def(Bytecodes::_iconst_4            , ____|____|____|____, vtos, itos, iconst              ,  4           );
def(Bytecodes::_iconst_5            , ____|____|____|____, vtos, itos, iconst              ,  5           );

You can see that the generating functions are the same TemplateTable::iconst() function.

iconst_ The assembly code of 0 is as follows:

xor    %eax,%eax

iconst_@ The assembly code corresponding to the bytecode instruction (@ is 1, 2, 3, 4, 5) is as follows:

// aep  
0x00007fffe10150a0: push   %rax
0x00007fffe10150a1: jmpq   0x00007fffe10150d0

// fep
0x00007fffe10150a6: sub    $0x8,%rsp
0x00007fffe10150aa: vmovss %xmm0,(%rsp)
0x00007fffe10150af: jmpq   0x00007fffe10150d0

// dep
0x00007fffe10150b4: sub    $0x10,%rsp
0x00007fffe10150b8: vmovsd %xmm0,(%rsp)
0x00007fffe10150bd: jmpq   0x00007fffe10150d0

// lep
0x00007fffe10150c2: sub    $0x10,%rsp
0x00007fffe10150c6: mov    %rax,(%rsp)
0x00007fffe10150ca: jmpq   0x00007fffe10150d0

// bep/cep/sep/iep
0x00007fffe10150cf: push   %rax

// vep
0x00007fffe10150d0 mov $0x@,%eax // @For 1, 2, 3, 4, 5

If you read the article I wrote before, you should be able to understand the assembly code above. I won't introduce it too much here.   

(3)bipush

bipush pushes a single byte constant value to the top of the stack. The template is defined as follows:

def(Bytecodes::_bipush , ubcp|____|____|____, vtos, itos, bipush ,  _ );

The assembly code of the instruction is as follows:

// %r13 refers to the address of bytecode instruction, offset by 1 bit
// After that, take out 1 byte of content and store it in% eax
movsbl 0x1(%r13),%eax 

Due to tos_out is itos, so the constant value of single byte is stored in% eax, which is specially used for stack top cache.  

(4)sipush

sipush pushes a short integer constant value to the top of the stack. The template is defined as follows:

def(Bytecodes::_bipush , ubcp|____|____|____, vtos, itos, bipush ,  _  );

The generated assembly code is as follows:

// movzwl transmission makes symbol extension word to double word
movzwl 0x1(%r13),%eax 
// bswap exchanges the values of 32 / 64 bit registers in low and high bytes in bytes
bswap  %eax     
// The (arithmetic shift right) instruction shifts the destination operand to the arithmetic right      
sar    $0x10,%eax    

Short integers in Java occupy 2 bytes, so some operations need to be done on the 32-bit register%eax. Since the bytecode adopts large end storage, it is uniformly transformed into small end storage during processing.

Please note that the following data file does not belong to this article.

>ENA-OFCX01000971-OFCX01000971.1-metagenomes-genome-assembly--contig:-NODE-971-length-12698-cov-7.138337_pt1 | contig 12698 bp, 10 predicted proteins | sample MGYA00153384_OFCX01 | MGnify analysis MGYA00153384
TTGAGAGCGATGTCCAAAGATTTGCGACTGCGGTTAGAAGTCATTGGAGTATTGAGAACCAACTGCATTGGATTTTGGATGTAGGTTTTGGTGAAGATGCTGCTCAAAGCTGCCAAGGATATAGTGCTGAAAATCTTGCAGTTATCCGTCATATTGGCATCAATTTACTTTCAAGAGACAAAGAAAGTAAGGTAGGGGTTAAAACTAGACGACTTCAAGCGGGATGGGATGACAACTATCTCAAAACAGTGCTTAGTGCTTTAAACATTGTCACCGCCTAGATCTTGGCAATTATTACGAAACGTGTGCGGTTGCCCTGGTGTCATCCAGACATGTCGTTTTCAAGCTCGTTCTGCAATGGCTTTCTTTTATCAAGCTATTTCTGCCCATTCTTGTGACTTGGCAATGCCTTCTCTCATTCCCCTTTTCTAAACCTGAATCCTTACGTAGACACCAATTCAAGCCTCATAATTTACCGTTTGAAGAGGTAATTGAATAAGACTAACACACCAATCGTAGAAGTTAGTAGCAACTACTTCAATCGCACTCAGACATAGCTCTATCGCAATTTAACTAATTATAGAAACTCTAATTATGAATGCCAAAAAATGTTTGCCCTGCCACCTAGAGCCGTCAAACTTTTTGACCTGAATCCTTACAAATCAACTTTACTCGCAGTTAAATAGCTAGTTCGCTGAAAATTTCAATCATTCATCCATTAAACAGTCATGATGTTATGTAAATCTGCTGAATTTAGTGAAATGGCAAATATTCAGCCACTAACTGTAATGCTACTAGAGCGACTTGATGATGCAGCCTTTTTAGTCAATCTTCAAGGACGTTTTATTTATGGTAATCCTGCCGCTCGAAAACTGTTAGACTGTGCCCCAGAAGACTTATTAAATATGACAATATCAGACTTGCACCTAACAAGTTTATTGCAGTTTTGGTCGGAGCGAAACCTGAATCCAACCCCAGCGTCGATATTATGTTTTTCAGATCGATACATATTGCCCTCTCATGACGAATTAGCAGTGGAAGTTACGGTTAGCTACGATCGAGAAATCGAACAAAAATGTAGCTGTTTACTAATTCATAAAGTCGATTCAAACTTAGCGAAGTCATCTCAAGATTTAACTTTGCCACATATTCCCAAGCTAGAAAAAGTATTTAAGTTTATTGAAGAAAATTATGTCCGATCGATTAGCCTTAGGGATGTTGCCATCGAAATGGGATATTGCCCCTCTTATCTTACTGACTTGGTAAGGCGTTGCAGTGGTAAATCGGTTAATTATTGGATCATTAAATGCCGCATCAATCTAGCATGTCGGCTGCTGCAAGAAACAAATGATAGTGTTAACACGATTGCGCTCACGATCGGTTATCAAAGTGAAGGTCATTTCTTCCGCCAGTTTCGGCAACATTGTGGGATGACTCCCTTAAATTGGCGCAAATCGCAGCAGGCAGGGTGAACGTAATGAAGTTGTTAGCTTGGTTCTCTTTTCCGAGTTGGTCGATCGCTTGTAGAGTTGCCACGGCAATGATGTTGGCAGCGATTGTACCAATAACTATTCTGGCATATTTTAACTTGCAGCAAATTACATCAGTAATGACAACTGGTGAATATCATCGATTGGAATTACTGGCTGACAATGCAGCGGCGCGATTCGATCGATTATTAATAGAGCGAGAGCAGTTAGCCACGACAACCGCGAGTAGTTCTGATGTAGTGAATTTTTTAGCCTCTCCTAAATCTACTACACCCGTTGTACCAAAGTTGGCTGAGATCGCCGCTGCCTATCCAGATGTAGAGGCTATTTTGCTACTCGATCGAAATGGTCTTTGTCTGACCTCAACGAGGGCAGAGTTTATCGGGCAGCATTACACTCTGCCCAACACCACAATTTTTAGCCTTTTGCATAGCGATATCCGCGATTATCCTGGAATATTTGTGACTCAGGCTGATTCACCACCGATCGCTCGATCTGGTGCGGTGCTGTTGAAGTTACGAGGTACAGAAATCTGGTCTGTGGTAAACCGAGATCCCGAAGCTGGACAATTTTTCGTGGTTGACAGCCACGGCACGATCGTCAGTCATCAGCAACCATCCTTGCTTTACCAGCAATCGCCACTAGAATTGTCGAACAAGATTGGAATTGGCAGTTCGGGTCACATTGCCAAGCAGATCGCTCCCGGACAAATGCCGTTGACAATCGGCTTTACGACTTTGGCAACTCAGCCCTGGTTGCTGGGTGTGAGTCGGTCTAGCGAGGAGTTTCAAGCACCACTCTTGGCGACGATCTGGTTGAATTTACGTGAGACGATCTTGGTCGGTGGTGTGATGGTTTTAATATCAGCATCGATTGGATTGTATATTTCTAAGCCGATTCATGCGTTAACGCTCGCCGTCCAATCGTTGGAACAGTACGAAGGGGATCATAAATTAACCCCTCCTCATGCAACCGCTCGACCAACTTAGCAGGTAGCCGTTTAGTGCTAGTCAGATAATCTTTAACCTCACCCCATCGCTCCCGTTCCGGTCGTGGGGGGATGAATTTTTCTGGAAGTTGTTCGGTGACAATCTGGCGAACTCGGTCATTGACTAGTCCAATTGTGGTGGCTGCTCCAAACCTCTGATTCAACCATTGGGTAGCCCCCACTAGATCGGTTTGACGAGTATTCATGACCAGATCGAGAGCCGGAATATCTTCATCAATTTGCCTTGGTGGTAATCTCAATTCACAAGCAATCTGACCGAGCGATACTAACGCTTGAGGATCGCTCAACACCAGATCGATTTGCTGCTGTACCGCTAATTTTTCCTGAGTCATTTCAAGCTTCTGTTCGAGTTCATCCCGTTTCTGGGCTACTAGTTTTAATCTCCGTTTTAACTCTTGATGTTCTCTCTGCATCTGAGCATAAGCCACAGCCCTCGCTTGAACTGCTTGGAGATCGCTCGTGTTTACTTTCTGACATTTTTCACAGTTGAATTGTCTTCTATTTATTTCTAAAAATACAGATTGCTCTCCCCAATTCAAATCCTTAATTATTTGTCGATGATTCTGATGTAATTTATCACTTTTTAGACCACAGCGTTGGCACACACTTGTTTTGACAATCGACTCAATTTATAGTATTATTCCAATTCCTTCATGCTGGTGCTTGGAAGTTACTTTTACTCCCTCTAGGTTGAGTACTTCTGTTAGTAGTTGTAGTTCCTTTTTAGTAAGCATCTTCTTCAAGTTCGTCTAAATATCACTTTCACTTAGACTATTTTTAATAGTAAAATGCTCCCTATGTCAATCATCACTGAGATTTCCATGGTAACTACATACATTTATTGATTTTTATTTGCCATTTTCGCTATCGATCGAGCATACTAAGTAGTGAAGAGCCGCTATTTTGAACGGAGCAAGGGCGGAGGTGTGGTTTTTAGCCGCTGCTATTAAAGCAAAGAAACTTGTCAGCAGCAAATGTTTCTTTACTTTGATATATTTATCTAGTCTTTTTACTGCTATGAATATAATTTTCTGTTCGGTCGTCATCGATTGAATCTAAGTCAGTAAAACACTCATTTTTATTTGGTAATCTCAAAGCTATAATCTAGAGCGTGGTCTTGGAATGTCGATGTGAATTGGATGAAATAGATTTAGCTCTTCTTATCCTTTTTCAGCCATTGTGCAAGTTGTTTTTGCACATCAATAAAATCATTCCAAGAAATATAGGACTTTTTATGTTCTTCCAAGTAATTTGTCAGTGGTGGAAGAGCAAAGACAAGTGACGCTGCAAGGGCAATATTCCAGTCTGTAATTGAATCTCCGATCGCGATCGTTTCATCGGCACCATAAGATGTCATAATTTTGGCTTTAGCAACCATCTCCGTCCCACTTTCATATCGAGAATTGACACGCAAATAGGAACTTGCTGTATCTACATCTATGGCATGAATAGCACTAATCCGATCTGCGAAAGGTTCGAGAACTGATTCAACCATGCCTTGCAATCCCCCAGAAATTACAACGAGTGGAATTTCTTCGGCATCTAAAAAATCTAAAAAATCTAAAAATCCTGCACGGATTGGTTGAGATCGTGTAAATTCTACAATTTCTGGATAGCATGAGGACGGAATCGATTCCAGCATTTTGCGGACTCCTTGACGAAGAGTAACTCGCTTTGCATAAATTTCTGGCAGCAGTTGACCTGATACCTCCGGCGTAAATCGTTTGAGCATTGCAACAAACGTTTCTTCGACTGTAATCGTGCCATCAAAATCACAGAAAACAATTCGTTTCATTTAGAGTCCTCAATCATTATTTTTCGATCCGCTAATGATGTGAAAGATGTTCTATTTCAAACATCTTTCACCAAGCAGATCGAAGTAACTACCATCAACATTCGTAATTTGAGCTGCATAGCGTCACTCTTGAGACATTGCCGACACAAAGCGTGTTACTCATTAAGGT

2. Storage type instruction

The istore instruction will store int type values into the local variable table of the specified index. The template is defined as follows:

def(Bytecodes::_istore , ubcp|____|clvm|____, itos, vtos, istore ,  _ );

The generating function is TemplateTable::istore(), and the generated assembly code is as follows:

movzbl 0x1(%r13),%ebx
neg    %rbx
mov    %eax,(%r14,%rbx,8)

Due to stack top cache tos_in is itos, so the value in% eax is directly stored in the local variable table of the specified index.

Specify ubcp in the template because% r13, that is, bytecode instruction pointer, will be used in the generated assembly code.

The assembly code logic of other byte code instructions such as istore and dstore is also similar, but it is not introduced here.

Part 20 - ldc and of load and store instructions_ fast_aldc instruction (2)

The ldc instruction pushes int, float, or a symbolic reference of a class, method type or method handle, and possibly a String constant value from the constant pool to the top of the stack.

This article introduces a bytecode instruction ldc defined in a virtual machine specification, and another bytecode instruction used inside the virtual machine_ fast_aldc. The ldc instruction can load the symbolic reference of String, method type or method handle. However, if you want to load the symbolic reference of String, method type or method handle, the ldc bytecode instruction will be rewritten as the bytecode instruction used inside the virtual machine during class connection_ fast_aldc. Next, we describe in detail how the ldc instruction loads data of int, float and class types, and_ fast_aldc loads String, method type or method handle, and why byte code rewriting is needed.

1. ldc bytecode instruction

The ldc instruction pushes int, float, or String constant values from the constant pool to the top of the stack. The template is defined as follows:

def(Bytecodes::_ldc , ubcp|____|clvm|____, vtos, vtos, ldc ,  false );

The format of the ldc bytecode instruction is as follows:

// Index is an unsigned byte type data indicating the index of the runtime constant pool of the current class
ldc index 

Call the generation function TemplateTable::ldc(bool wide). The assembly code generated by the function is as follows: